Car Reviews

Ford SHO: Don’t Call It a Comeback

The NEW Ford Taurus SHO

By SékouWrites

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While it looks as if much of the car industry is applying the brakes, Ford seems to be ignoring the automotive sales slump by throwing things into overdrive.  Case in point?  Last week’s unveiling of the Ford Taurus SHO.

For those in the know, the Super High Output (or SHO) edition of the Taurus was one of Ford’s most popular cars during its 1989 to 1999 run.  Ten years later, the company has resurrected this storied brand in grand fashion with a complete makeover by African-American designer Earl Lucas, who supervised a comprehensive team of approximately 400 engineers to ensure that the SHO made its 2010 production deadline.

Debuting at the Chicago Car Show, the SHO was greeted by a standing ovation from approximately 30 SHO enthusiasts who were invited to attend by Ford staffers.  Even those who are unaware of the SHO’s history will be impressed with Ford’s new flagship sedan.

From its aggressive-looking grill to its Eco Boost engine (which offers V-8 power at V-6 MPG) the SHO is certainly poised to reinvigorate auto sales when it becomes available this summer.  Eco Boost, one of Ford’s newest toys, allows muscle cars like the SHO to achieve upwards of 360 horsepower without sacrificing the 25 MPG of a smaller V-6 engine.  Knowing that many SHO drivers are going to want to put the pedal to the metal, Ford is also providing the SHO with steering wheel–mounted paddle shifters, usually reserved for race cars like Porsche and Lamborghini.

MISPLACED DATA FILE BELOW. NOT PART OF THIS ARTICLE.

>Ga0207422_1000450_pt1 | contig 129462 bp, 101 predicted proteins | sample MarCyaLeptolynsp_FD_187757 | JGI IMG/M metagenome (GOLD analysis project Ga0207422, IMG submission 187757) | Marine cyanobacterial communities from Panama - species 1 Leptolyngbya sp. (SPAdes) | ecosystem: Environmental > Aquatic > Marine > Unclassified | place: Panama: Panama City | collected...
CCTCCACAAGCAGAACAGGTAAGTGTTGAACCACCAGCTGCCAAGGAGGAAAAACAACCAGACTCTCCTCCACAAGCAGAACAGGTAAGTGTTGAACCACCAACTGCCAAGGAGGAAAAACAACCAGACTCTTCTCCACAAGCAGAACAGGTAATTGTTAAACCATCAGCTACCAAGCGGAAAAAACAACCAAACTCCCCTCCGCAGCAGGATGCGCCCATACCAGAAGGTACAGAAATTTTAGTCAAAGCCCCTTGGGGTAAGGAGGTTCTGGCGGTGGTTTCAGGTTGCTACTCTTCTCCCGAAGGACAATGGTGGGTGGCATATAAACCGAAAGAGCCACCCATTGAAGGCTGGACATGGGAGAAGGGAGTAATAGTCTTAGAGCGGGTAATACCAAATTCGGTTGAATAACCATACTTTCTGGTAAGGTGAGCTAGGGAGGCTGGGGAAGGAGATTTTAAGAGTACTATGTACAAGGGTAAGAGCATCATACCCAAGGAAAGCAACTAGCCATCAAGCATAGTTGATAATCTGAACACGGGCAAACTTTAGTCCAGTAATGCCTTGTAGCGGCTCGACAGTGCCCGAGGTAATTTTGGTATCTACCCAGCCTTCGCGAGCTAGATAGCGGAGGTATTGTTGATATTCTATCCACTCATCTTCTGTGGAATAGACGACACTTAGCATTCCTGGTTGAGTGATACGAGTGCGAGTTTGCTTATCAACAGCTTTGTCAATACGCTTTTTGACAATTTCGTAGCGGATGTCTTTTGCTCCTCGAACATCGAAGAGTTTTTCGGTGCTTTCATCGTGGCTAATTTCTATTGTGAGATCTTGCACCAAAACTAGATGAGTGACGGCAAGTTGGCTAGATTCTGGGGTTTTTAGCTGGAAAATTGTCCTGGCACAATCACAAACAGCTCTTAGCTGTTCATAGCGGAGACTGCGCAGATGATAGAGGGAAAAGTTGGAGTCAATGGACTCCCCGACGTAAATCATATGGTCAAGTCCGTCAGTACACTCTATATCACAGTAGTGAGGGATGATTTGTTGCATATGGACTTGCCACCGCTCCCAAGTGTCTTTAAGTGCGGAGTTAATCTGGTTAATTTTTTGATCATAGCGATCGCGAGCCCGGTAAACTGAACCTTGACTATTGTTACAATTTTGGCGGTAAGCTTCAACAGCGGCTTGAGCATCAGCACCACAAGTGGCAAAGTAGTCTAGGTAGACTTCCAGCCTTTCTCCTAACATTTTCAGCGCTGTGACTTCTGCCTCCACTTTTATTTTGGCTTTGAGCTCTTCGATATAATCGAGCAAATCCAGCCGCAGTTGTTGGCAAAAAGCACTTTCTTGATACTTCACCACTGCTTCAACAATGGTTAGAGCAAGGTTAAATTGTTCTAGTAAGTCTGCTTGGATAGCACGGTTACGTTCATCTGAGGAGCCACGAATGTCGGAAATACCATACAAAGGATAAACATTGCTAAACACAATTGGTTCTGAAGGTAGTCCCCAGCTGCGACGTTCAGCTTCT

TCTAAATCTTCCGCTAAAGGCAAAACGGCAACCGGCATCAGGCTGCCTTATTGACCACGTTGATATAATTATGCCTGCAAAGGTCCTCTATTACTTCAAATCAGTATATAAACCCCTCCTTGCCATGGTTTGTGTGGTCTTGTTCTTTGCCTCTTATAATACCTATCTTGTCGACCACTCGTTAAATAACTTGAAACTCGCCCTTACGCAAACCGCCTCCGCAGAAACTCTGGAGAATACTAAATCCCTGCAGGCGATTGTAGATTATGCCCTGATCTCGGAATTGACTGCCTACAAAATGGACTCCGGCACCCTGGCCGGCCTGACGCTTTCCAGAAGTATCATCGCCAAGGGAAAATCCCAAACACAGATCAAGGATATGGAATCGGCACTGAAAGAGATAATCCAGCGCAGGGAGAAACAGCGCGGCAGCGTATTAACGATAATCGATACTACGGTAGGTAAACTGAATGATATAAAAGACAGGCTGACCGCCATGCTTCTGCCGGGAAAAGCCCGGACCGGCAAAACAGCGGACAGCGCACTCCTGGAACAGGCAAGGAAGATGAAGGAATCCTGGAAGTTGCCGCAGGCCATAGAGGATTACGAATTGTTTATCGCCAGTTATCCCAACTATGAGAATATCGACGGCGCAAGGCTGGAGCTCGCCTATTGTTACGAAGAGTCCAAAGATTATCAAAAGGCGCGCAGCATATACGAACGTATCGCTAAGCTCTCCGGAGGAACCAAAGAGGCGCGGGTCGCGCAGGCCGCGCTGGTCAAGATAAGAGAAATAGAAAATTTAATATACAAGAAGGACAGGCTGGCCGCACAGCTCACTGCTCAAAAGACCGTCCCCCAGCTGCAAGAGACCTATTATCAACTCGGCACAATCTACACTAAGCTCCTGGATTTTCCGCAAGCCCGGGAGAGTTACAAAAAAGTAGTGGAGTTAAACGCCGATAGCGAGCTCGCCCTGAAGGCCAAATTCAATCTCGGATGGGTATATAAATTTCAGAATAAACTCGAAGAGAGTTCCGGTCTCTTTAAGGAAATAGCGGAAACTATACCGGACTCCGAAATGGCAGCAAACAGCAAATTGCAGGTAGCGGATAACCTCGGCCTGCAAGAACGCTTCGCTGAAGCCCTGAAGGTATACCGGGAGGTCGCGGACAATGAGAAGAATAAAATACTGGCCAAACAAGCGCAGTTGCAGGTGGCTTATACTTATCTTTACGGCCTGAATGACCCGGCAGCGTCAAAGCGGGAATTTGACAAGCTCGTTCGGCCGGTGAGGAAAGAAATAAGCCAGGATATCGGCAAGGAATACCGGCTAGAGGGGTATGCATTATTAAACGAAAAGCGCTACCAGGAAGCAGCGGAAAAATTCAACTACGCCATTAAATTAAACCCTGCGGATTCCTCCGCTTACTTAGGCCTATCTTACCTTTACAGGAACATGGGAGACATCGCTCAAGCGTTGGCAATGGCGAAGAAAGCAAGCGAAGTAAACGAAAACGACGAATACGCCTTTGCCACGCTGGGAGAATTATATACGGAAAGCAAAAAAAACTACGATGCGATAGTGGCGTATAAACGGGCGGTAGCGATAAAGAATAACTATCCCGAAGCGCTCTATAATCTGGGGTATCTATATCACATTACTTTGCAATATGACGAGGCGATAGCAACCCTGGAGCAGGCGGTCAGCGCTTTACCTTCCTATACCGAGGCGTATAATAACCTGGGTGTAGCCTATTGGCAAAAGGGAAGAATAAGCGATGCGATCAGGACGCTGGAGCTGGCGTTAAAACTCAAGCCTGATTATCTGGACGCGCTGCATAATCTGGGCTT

Chief engineer Pete Reyes, whose previous specialty was engineering trucks, says that he was asked to work on the SHO so that his truck-building expertise would ensure that the car “would lose none of its swagger.”

When asked about the rush to get the SHO released by 2010, Reyes suggests that Ford is full throttle into a comeback effort and that the SHO will cast the right halo over the brand.

For his part, designer Earl Lucas is gracious about the part his team played but makes no effort to hide his enthusiasm.  “I’m very happy with the outcome,” he says.  Lucas, previously lauded for his impressive interior design of the Ford Flex, lobbied to do an external design for the SHO.

Assuming the rest of the buying public reacts the way the SHO enthusiasts did, we need not worry about his next gig—designing more stellar exteriors.

“With us,” he says, “it’s about being given an opportunity.  Once we’re given that, we can show what we can do.  Getting the opportunity is the hard part.”  Luckily for us, Ford gave Lucas a chance with the SHO, and we all get to reap the reward.

Those who are interested in purchasing one, however, should plan ahead.  The SHO enthusiasts are already bickering over who will be allowed to purchase the first car off the assembly line.

(Ford Taurus SHO; release date July 2009; starts at $37,995; fordvehicles.com/2010taurus)

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Reprinted from UPTOWN Online.


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